When the "natural gas boom" is the sound of your lawn blowing up.
By Michael Brune
Photo illustration: John Ritter; Brune photo Lori Eanes
On the way to our bright, shiny clean-energy future, here's a problem we need to solve: the methane gurgling from Craig and Julie Sautner's well.
Late last summer, I spent some time in northeastern Pennsylvania visiting folks affected by natural gas projects. In the small town of Dimock, as throughout the region, people had been getting sick and were unable to drink their tap water, do their wash, or even bathe safely because of high levels of contaminants in the water.
Craig and Julie Sautner live 976 feet from a hydraulic fracturing, or "fracking," operation. This involves forcing a highly pressurized mix of water, sand, and chemicals into shale formations to break up the rocks and dislodge the natural gas that's embedded within. Methane is the principal component of natural gas, and fugitive emissions of methane are a byproduct of natural gas production. The Sautners blame fracking for the methane in their well; so much of it has migrated into their water supply that to prevent an explosion they needed to install a methane separator in their basement and a vent in the well in their front yard. Standing on their front lawn, I could hear the methane gurgling nonstop.
Gas companies say that fracking dramatically increases the amount of usable gas reserves in the United States and will help reduce our dependence on coal and oil. But many people who live in communities where gas drilling and fracking is going on say it poses intolerable threats to rural landscapes, wildlife, air quality, and—in particular—the water supply. Both may be right.
It is true that fracking has vastly increased the natural gas supply, making it more competitive with coal and oil. Gas burns more cleanly than coal or oil, doesn't produce poisonous mercury or toxic coal ash, and doesn't involve stripmining or mountaintop removal. New studies, on the other hand, suggest that the amount of methane (an extremely potent greenhouse gas) that's released in natural gas production may be far greater than previously believed, so the jury is still out on its climate impact.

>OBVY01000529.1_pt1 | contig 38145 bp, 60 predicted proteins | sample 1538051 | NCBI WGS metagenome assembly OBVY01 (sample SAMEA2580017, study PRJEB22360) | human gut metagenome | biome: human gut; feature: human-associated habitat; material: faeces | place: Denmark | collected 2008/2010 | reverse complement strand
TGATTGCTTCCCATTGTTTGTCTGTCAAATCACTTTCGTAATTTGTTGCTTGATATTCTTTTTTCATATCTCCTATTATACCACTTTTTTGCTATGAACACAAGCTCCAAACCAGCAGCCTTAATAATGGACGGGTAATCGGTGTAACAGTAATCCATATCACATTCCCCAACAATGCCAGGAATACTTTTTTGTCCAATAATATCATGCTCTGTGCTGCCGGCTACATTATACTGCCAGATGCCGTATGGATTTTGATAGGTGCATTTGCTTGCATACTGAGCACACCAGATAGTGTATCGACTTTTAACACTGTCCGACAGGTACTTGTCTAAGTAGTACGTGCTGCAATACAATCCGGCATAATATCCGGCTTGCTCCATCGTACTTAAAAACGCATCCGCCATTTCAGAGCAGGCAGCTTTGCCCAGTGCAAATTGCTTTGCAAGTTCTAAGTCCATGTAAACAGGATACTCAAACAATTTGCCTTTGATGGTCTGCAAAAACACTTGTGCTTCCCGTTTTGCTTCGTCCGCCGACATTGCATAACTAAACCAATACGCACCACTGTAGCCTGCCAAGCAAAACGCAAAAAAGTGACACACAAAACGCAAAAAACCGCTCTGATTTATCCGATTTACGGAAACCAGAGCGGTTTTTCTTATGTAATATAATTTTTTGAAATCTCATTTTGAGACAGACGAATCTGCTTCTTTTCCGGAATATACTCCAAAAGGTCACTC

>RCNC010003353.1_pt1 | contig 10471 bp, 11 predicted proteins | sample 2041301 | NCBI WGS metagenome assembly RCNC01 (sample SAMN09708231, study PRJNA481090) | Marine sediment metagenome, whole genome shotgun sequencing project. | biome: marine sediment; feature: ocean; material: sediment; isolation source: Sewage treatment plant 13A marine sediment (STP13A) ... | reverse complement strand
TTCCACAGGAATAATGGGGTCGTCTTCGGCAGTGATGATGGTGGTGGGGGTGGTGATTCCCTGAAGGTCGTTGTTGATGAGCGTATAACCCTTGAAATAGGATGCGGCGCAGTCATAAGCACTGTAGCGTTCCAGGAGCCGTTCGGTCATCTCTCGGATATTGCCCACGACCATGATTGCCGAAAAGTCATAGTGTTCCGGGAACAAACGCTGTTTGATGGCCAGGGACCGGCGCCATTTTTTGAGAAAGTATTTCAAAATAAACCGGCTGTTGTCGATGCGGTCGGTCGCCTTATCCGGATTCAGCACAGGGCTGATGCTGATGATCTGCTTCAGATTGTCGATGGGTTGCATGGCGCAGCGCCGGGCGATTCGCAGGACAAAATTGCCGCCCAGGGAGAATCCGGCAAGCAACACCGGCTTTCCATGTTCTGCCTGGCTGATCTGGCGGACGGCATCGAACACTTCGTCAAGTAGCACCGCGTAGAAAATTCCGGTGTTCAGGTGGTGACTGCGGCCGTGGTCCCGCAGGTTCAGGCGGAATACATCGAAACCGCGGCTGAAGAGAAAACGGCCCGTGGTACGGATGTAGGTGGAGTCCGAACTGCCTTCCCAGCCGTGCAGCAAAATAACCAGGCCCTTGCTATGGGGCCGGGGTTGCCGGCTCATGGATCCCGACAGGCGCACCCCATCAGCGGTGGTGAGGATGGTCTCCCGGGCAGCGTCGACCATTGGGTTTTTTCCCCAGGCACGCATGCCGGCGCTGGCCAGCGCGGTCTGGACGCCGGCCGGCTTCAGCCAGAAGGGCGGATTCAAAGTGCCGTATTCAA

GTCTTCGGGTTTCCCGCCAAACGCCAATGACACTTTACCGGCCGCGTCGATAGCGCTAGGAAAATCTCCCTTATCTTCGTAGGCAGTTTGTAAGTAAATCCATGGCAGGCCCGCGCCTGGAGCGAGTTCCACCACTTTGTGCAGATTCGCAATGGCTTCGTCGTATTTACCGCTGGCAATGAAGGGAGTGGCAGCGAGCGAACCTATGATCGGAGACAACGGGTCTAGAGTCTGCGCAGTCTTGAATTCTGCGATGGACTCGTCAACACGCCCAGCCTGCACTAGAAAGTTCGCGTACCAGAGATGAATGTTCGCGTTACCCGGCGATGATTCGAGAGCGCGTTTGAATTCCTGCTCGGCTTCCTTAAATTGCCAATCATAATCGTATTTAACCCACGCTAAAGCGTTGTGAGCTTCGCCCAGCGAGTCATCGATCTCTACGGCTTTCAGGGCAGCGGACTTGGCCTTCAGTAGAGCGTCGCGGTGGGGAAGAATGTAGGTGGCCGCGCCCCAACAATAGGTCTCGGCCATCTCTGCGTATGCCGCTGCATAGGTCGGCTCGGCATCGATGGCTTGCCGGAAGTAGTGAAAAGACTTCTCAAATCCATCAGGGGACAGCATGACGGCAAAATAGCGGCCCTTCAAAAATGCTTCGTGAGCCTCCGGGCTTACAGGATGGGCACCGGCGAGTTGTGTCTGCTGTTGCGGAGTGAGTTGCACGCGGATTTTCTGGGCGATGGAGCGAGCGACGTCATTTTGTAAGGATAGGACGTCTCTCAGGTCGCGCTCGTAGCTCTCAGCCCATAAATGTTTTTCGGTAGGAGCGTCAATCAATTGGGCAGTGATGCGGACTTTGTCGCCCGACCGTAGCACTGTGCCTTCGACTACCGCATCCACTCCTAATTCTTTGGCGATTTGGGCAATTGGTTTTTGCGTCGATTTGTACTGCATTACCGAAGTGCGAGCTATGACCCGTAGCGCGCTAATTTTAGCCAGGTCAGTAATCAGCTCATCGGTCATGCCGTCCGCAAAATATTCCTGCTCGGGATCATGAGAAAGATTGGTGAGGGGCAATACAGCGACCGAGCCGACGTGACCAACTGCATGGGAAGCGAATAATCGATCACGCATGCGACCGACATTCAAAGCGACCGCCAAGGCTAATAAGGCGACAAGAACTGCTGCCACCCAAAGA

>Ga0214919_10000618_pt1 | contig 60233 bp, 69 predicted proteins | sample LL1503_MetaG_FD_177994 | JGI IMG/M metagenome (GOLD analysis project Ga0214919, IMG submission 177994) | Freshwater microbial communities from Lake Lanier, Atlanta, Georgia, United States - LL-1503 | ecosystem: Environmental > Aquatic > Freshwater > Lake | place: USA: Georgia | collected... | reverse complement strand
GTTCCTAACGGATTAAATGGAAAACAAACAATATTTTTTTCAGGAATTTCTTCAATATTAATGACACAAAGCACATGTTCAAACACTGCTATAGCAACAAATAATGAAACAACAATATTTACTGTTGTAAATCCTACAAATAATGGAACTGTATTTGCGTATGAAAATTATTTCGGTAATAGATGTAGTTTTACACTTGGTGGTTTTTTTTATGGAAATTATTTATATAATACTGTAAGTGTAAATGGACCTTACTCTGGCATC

There is no doubt, however, that communities are hurting. On my trip, I learned that methane had escaped from a gas-drilling operation and was leaking into the Susquehanna River, miles from the drill site; that a man installing a slip-and-slide on his lawn for his kids suffered serious burns when methane released from the garden hose combined with a faulty switch and set him on fire; and that dangerous levels of methane built up in a woman's well and exploded, leaving a crater in her front lawn.
Some basic principles come into play here. If drinking water is being poisoned and front yards are exploding, that's obviously wrong, regardless of what is causing it, and the Sierra Club will stand with any family in the country that wants polluters to clean up their act. Unfortunately, thanks to the urging of former vice president Dick Cheney in 2005, fracking is exempt from the Safe Drinking Water Act. Other loopholes have exempted it from parts of the Clean Water Act, the Clean Air Act, the Resource Conservation and Recovery Act, the National Environmental Policy Act, and other federal regulations. These loopholes must be closed.
Beyond abiding by our nation's environmental laws, natural gas companies must be required to disclose all the toxic chemicals used in fracking and then substitute nontoxic fracking fluids. Toxic water should never be dumped in local rivers and streams, and all the water used in fracking should be recycled. Finally, gas production is not appropriate everywhere: There should be strict no-frack zones to protect communities and treasured landscapes.
The use of natural gas is expected to grow as we wean ourselves off oil and coal and shift to nonpetroleum, clean-energy sources. But natural gas will never be acceptable if it remains the under-regulated and unaccountable industry it is today.
MICHAEL BRUNE is the executive director of the Sierra Club. You can e-mail him at email@example.com and follow him on Twitter and Facebook.